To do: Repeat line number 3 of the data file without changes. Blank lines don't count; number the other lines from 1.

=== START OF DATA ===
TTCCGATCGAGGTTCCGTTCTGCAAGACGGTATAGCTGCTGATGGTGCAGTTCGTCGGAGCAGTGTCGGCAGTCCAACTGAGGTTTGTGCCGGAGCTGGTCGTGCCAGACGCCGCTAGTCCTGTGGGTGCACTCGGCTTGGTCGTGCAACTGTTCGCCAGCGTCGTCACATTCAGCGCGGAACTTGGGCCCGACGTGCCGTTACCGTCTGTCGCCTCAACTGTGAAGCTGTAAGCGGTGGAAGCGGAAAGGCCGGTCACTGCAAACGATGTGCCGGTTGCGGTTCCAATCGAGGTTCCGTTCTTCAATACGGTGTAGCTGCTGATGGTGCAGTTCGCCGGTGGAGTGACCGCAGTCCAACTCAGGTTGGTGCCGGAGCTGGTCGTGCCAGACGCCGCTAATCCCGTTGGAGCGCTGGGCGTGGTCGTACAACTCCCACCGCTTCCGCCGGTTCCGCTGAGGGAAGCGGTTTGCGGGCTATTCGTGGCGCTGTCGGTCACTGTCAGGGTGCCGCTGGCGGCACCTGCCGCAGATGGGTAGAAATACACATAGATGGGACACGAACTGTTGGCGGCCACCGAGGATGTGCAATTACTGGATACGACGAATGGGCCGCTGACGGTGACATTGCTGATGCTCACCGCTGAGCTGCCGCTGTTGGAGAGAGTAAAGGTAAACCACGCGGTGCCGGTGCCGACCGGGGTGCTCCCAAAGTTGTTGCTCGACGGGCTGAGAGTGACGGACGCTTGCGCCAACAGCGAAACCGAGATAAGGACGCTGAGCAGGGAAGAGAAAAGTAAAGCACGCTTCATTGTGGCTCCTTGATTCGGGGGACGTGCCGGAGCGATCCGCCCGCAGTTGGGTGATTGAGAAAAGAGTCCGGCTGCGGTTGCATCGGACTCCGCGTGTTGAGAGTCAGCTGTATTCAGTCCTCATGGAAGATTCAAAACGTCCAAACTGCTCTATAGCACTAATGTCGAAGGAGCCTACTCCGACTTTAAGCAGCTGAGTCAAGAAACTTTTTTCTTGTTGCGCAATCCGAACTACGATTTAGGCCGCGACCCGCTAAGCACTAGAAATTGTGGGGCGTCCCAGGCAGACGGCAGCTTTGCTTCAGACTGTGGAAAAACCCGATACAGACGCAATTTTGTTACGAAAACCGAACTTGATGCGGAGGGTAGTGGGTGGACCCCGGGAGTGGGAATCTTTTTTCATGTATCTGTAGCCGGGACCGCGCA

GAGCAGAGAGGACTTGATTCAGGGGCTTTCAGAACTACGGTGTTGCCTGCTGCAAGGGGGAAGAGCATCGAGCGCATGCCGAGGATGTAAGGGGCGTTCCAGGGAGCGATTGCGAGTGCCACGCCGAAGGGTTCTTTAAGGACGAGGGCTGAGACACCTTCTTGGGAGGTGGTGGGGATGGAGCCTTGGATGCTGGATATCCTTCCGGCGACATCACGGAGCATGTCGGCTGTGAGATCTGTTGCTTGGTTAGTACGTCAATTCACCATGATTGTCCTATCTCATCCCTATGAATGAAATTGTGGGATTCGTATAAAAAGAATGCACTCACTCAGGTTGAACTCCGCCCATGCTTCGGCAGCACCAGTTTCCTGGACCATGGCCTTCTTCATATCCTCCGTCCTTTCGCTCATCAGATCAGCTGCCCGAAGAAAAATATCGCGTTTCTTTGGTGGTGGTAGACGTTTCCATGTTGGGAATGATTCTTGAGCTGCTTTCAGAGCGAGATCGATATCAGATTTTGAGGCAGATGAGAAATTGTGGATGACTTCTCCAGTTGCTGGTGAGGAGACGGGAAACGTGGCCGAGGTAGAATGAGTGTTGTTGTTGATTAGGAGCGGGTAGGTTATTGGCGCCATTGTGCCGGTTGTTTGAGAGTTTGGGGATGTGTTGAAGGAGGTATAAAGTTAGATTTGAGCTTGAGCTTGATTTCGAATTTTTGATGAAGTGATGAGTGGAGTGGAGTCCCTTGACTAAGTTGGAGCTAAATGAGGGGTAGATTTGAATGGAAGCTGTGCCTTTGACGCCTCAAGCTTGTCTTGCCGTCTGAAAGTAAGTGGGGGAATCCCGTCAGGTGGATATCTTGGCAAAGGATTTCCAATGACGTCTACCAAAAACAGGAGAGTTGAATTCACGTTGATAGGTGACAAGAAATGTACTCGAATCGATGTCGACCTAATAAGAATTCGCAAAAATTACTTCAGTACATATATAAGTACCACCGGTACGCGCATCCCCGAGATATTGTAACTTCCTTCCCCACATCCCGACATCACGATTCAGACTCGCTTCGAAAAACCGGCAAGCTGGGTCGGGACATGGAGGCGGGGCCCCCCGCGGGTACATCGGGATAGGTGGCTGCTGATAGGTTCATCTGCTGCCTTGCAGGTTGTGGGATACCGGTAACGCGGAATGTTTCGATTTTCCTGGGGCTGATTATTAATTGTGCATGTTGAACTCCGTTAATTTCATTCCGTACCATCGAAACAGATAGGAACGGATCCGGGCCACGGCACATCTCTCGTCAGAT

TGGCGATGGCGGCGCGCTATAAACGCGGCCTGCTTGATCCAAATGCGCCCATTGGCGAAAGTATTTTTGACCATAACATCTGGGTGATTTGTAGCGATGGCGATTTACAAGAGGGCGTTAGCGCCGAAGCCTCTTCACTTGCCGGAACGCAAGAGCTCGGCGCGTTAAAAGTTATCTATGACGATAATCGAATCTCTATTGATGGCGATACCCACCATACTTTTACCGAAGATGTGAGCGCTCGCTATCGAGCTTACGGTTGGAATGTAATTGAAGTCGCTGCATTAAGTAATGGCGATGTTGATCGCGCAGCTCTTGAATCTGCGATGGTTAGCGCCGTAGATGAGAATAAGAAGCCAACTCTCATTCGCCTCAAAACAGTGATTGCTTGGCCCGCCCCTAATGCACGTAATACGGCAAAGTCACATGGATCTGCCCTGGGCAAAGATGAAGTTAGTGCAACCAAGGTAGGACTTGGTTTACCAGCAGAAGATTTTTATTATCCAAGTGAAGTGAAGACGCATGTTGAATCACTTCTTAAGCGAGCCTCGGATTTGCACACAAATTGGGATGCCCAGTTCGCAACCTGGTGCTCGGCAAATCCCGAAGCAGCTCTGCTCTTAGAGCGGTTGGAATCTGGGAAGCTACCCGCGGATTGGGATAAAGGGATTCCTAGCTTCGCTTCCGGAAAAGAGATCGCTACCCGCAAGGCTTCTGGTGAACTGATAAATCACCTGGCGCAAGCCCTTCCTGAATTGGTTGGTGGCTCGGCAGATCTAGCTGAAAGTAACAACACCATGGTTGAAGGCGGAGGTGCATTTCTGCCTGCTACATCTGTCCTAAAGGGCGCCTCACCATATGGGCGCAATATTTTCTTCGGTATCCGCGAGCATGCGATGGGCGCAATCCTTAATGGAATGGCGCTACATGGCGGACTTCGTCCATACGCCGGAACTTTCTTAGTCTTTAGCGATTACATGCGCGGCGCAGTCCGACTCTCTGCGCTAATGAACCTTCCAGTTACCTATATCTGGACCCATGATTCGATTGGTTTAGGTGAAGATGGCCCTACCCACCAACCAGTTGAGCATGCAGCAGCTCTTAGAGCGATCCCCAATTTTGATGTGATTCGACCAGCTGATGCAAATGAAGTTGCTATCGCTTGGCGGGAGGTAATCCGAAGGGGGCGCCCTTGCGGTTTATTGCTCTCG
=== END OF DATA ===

TGGCGATGGCGGCGCGCTATAAACGCGGCCTGCTTGATCCAAATGCGCCCATTGGCGAAAGTATTTTTGACCATAACATCTGGGTGATTTGTAGCGATGGCGATTTACAAGAGGGCGTTAGCGCCGAAGCCTCTTCACTTGCCGGAACGCAAGAGCTCGGCGCGTTAAAAGTTATCTATGACGATAATCGAATCTCTATTGATGGCGATACCCACCATACTTTTACCGAAGATGTGAGCGCTCGCTATCGAGCTTACGGTTGGAATGTAATTGAAGTCGCTGCATTAAGTAATGGCGATGTTGATCGCGCAGCTCTTGAATCTGCGATGGTTAGCGCCGTAGATGAGAATAAGAAGCCAACTCTCATTCGCCTCAAAACAGTGATTGCTTGGCCCGCCCCTAATGCACGTAATACGGCAAAGTCACATGGATCTGCCCTGGGCAAAGATGAAGTTAGTGCAACCAAGGTAGGACTTGGTTTACCAGCAGAAGATTTTTATTATCCAAGTGAAGTGAAGACGCATGTTGAATCACTTCTTAAGCGAGCCTCGGATTTGCACACAAATTGGGATGCCCAGTTCGCAACCTGGTGCTCGGCAAATCCCGAAGCAGCTCTGCTCTTAGAGCGGTTGGAATCTGGGAAGCTACCCGCGGATTGGGATAAAGGGATTCCTAGCTTCGCTTCCGGAAAAGAGATCGCTACCCGCAAGGCTTCTGGTGAACTGATAAATCACCTGGCGCAAGCCCTTCCTGAATTGGTTGGTGGCTCGGCAGATCTAGCTGAAAGTAACAACACCATGGTTGAAGGCGGAGGTGCATTTCTGCCTGCTACATCTGTCCTAAAGGGCGCCTCACCATATGGGCGCAATATTTTCTTCGGTATCCGCGAGCATGCGATGGGCGCAATCCTTAATGGAATGGCGCTACATGGCGGACTTCGTCCATACGCCGGAACTTTCTTAGTCTTTAGCGATTACATGCGCGGCGCAGTCCGACTCTCTGCGCTAATGAACCTTCCAGTTACCTATATCTGGACCCATGATTCGATTGGTTTAGGTGAAGATGGCCCTACCCACCAACCAGTTGAGCATGCAGCAGCTCTTAGAGCGATCCCCAATTTTGATGTGATTCGACCAGCTGATGCAAATGAAGTTGCTATCGCTTGGCGGGAGGTAATCCGAAGGGGGCGCCCTTGCGGTTTATTGCTCTCG